No, this isn’t an argument for the elimination of humans, but as the late-comers on the stage of life, we have to do a hell of a lot better learning how to harmoniously co-exist with the creatures around us. Not only do their lives depend on this, but so do ours.

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George W. Bush rebukes Trump’s ‘America first’ foreign policy

 

Josh Rogin writes: For the second time this week, a prominent Republican has made a speech rebuking President Trump’s vision for the United States’ role in the world. On Monday, it was Sen. John McCain (R-Ariz.). Today, President George W. Bush joined the call for the United States to reject the “America first” principle in world affairs.

Although he did not mention Trump by name, the 43rd president gave a thorough and detailed rebuttal to Trump’s nationalist, values-neutral, anti-refugee, anti-immigration and anti-free-trade ideology. Bush also called on the United States to reject attempts to play down Russia’s interference in our democracy and warned Americans not to fall for conspiracy theories and fake news.

Bush, who made the freedom agenda a key pillar of his presidency, also called on the United States to lead a rejuvenation of the Western, liberal world order, which he described as under attack.

“The health of the democratic spirit itself is at issue, and the renewal of that spirit is the urgent task at hand,” Bush told a meeting of the Bush Institute on Thursday in New York. “We know that when we lose sight of these ideals, it is not democracy that has failed. It is the failure of those charged with preserving and protecting democracy.” [Continue reading…]

While Bush’s defense of democracy and rebuke of Trumpism is, I believe, sincere, the freedom agenda promoted by the neoconservatives who guided the Bush administration, certainly bears a large share of responsibility for breeding widespread cynicism about American democratic values.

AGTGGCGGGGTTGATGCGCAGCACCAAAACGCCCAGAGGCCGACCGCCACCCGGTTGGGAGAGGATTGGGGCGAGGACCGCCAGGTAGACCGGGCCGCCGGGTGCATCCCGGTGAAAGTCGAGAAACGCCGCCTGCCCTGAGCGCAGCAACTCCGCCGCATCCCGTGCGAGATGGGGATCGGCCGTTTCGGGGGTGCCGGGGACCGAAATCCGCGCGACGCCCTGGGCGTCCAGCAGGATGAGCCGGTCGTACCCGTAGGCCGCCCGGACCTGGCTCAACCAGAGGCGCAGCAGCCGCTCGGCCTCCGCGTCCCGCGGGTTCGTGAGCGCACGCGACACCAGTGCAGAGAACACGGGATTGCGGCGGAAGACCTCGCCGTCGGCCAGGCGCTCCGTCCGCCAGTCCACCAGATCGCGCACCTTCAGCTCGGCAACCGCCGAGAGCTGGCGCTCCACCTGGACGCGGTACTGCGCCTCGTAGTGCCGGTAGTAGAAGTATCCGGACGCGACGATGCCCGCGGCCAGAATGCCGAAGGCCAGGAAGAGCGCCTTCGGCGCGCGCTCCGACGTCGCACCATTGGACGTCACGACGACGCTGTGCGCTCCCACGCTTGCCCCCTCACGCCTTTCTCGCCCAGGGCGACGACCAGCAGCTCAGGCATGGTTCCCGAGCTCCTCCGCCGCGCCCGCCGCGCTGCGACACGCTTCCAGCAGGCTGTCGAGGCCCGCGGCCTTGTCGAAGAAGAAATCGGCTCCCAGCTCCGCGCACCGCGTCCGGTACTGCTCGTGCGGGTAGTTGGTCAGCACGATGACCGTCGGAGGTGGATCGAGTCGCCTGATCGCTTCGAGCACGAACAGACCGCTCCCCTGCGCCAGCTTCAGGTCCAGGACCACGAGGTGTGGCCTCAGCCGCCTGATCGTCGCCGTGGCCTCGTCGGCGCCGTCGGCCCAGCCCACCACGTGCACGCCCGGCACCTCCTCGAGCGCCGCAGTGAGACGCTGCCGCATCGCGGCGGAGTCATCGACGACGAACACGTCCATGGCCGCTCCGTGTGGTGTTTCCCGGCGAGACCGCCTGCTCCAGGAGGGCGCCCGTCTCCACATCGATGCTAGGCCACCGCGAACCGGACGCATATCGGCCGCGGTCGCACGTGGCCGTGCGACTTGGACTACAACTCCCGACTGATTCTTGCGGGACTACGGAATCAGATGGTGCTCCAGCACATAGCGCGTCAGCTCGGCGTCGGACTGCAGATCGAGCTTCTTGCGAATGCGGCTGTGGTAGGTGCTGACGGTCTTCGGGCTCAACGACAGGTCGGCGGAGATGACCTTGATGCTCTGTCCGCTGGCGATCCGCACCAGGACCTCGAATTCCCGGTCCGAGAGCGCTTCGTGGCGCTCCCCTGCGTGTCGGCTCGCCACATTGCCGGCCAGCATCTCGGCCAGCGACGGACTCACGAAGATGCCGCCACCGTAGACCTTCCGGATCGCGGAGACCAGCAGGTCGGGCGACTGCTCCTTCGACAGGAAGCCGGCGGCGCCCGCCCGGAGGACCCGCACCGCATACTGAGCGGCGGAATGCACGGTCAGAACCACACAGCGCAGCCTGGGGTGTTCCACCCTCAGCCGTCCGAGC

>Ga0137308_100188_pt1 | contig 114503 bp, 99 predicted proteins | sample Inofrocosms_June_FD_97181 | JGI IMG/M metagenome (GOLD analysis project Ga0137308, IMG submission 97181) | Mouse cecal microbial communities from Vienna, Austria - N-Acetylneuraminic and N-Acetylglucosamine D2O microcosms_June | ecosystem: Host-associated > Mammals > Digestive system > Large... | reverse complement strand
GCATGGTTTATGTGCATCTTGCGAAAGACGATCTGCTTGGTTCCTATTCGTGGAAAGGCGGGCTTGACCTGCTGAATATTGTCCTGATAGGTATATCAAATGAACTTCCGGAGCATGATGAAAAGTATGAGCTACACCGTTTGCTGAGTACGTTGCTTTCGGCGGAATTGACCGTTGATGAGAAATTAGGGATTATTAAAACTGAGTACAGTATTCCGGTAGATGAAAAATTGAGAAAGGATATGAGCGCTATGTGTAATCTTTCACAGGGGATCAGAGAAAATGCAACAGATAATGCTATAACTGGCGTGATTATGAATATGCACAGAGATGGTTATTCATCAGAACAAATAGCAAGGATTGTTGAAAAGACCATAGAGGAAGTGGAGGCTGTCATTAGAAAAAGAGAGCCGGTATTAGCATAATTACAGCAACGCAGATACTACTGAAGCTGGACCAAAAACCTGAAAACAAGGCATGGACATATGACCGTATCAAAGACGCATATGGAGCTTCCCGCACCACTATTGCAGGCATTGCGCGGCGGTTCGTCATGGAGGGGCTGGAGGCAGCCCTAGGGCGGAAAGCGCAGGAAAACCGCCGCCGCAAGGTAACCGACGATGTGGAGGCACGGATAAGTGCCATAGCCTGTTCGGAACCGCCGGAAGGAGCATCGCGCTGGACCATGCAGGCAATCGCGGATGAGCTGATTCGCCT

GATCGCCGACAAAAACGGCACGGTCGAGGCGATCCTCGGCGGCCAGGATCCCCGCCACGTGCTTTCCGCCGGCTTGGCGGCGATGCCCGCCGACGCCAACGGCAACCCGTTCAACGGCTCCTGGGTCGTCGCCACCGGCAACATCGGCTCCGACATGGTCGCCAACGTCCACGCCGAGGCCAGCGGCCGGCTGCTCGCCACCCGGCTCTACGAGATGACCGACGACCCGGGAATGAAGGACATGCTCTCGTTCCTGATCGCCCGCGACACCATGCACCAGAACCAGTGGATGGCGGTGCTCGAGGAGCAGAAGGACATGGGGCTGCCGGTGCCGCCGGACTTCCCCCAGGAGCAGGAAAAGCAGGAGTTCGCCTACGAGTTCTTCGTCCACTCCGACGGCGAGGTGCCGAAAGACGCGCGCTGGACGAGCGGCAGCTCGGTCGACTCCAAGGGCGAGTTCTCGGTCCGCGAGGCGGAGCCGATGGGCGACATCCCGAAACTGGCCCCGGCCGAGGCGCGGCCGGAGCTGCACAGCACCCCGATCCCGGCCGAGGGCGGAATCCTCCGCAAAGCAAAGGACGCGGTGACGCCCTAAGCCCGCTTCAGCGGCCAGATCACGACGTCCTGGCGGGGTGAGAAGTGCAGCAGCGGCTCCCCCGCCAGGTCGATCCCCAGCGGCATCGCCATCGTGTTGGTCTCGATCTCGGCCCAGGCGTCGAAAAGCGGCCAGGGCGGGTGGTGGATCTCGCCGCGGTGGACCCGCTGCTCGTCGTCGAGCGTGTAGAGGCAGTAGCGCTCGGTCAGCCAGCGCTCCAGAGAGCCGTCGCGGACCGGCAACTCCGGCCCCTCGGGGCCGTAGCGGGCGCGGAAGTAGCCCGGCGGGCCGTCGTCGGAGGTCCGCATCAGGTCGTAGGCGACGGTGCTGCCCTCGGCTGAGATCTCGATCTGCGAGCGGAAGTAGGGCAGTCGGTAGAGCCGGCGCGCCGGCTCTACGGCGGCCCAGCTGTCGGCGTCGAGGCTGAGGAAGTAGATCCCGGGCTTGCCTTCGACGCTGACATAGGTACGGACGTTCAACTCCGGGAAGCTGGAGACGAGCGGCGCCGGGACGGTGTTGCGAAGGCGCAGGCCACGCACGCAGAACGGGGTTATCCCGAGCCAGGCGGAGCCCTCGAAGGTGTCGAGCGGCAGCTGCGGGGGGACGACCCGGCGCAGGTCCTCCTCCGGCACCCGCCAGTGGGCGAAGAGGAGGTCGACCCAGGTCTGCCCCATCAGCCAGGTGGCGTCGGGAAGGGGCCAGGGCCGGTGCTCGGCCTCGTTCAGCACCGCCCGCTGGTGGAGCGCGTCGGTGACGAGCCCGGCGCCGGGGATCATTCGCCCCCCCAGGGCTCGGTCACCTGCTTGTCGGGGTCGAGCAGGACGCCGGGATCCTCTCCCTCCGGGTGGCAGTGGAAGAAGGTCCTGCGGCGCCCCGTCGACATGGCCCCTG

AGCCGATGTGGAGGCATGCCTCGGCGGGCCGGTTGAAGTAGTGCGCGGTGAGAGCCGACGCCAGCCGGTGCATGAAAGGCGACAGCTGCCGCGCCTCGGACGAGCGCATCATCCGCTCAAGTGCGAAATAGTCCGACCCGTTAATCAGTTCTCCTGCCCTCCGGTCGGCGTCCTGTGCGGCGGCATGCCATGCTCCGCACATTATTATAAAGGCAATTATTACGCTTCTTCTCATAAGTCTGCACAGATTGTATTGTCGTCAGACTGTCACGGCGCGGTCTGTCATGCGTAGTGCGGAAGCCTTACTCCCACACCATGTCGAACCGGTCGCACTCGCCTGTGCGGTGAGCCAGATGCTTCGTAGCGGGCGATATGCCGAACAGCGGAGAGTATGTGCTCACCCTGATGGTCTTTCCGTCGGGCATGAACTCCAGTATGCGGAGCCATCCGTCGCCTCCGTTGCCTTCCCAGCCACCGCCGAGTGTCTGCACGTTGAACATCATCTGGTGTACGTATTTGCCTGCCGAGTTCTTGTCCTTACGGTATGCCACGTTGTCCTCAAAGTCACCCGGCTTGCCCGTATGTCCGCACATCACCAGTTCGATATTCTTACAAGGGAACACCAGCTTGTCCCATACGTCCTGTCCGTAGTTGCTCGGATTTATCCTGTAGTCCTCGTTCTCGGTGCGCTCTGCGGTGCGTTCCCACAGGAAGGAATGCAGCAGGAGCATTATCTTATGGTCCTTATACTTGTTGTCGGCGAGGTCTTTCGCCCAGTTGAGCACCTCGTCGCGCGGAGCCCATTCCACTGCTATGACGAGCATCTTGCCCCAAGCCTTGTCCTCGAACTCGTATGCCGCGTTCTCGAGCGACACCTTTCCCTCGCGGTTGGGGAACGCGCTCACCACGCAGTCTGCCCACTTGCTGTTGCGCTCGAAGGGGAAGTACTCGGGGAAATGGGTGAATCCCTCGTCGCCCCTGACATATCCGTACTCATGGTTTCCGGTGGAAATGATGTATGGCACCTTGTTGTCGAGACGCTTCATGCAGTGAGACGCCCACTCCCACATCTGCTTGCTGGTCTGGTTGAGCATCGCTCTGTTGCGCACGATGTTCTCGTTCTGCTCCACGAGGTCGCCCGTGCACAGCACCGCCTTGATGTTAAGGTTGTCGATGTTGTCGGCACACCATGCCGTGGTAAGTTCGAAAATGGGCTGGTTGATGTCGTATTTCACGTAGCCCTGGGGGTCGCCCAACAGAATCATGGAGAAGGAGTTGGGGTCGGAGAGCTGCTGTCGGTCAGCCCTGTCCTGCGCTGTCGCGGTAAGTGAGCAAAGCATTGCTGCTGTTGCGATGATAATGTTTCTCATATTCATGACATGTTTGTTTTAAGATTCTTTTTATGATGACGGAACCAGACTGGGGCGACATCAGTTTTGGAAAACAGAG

By launching a catastrophic war against Iraq whose destablizing reverberations still rock the Middle East and by fighting in the name of democracy, it was inevitable that as popular U.S. support for the war soured, this would lead many Americans to conclude that the promotion of democracy had never been anything more than an excuse for ill-conceived and costly expansionism. A reaction, in the form of America-first isolationism, is part of the backlash.

That said, there is now less value in apportioning blame for the corrosion of democracy than there is in recognizing that it is indeed under threat and that the defense of democracy is a responsibility shared by every single citizen who benefits from its existence.

For us to understand how we are the beneficiaries of a democratic system, demands we look beyond our parochial preoccupations and see what it means to live in societies across the globe where freedom of speech, freedom of assembly, free and fair elections are rights that are constrained or withheld. And it means recognizing that we too stand at risk of losing these freedoms.

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Warning of ‘ecological Armageddon’ after dramatic plunge in insect numbers

The Guardian reports: The abundance of flying insects has plunged by three-quarters over the past 25 years, according to a new study that has shocked scientists.

Insects are an integral part of life on Earth as both pollinators and prey for other wildlife and it was known that some species such as butterflies were declining. But the newly revealed scale of the losses to all insects has prompted warnings that the world is “on course for ecological Armageddon”, with profound impacts on human society.

The new data was gathered in nature reserves across Germany but has implications for all landscapes dominated by agriculture, the researchers said.

The cause of the huge decline is as yet unclear, although the destruction of wild areas and widespread use of pesticides are the most likely factors and climate change may play a role. The scientists were able to rule out weather and changes to landscape in the reserves as causes, but data on pesticide levels has not been collected.

“The fact that the number of flying insects is decreasing at such a high rate in such a large area is an alarming discovery,” said Hans de Kroon, at Radboud University in the Netherlands and who led the new research.

“Insects make up about two-thirds of all life on Earth [but] there has been some kind of horrific decline,” said Prof Dave Goulson of Sussex University, UK, and part of the team behind the new study. “We appear to be making vast tracts of land inhospitable to most forms of life, and are currently on course for ecological Armageddon. If we lose the insects then everything is going to collapse.” [Continue reading…]

I often get the impression that many of the people who dismiss dire warnings about environmental collapse and climate change have a fabulously inflated faith in the human capacity to solve problems through technical solutions, combined with an attitude that the natural world is in some fundamental sense superfluous to human needs. Seemingly, nature needs protecting mostly because it provides pleasant locations for vacations.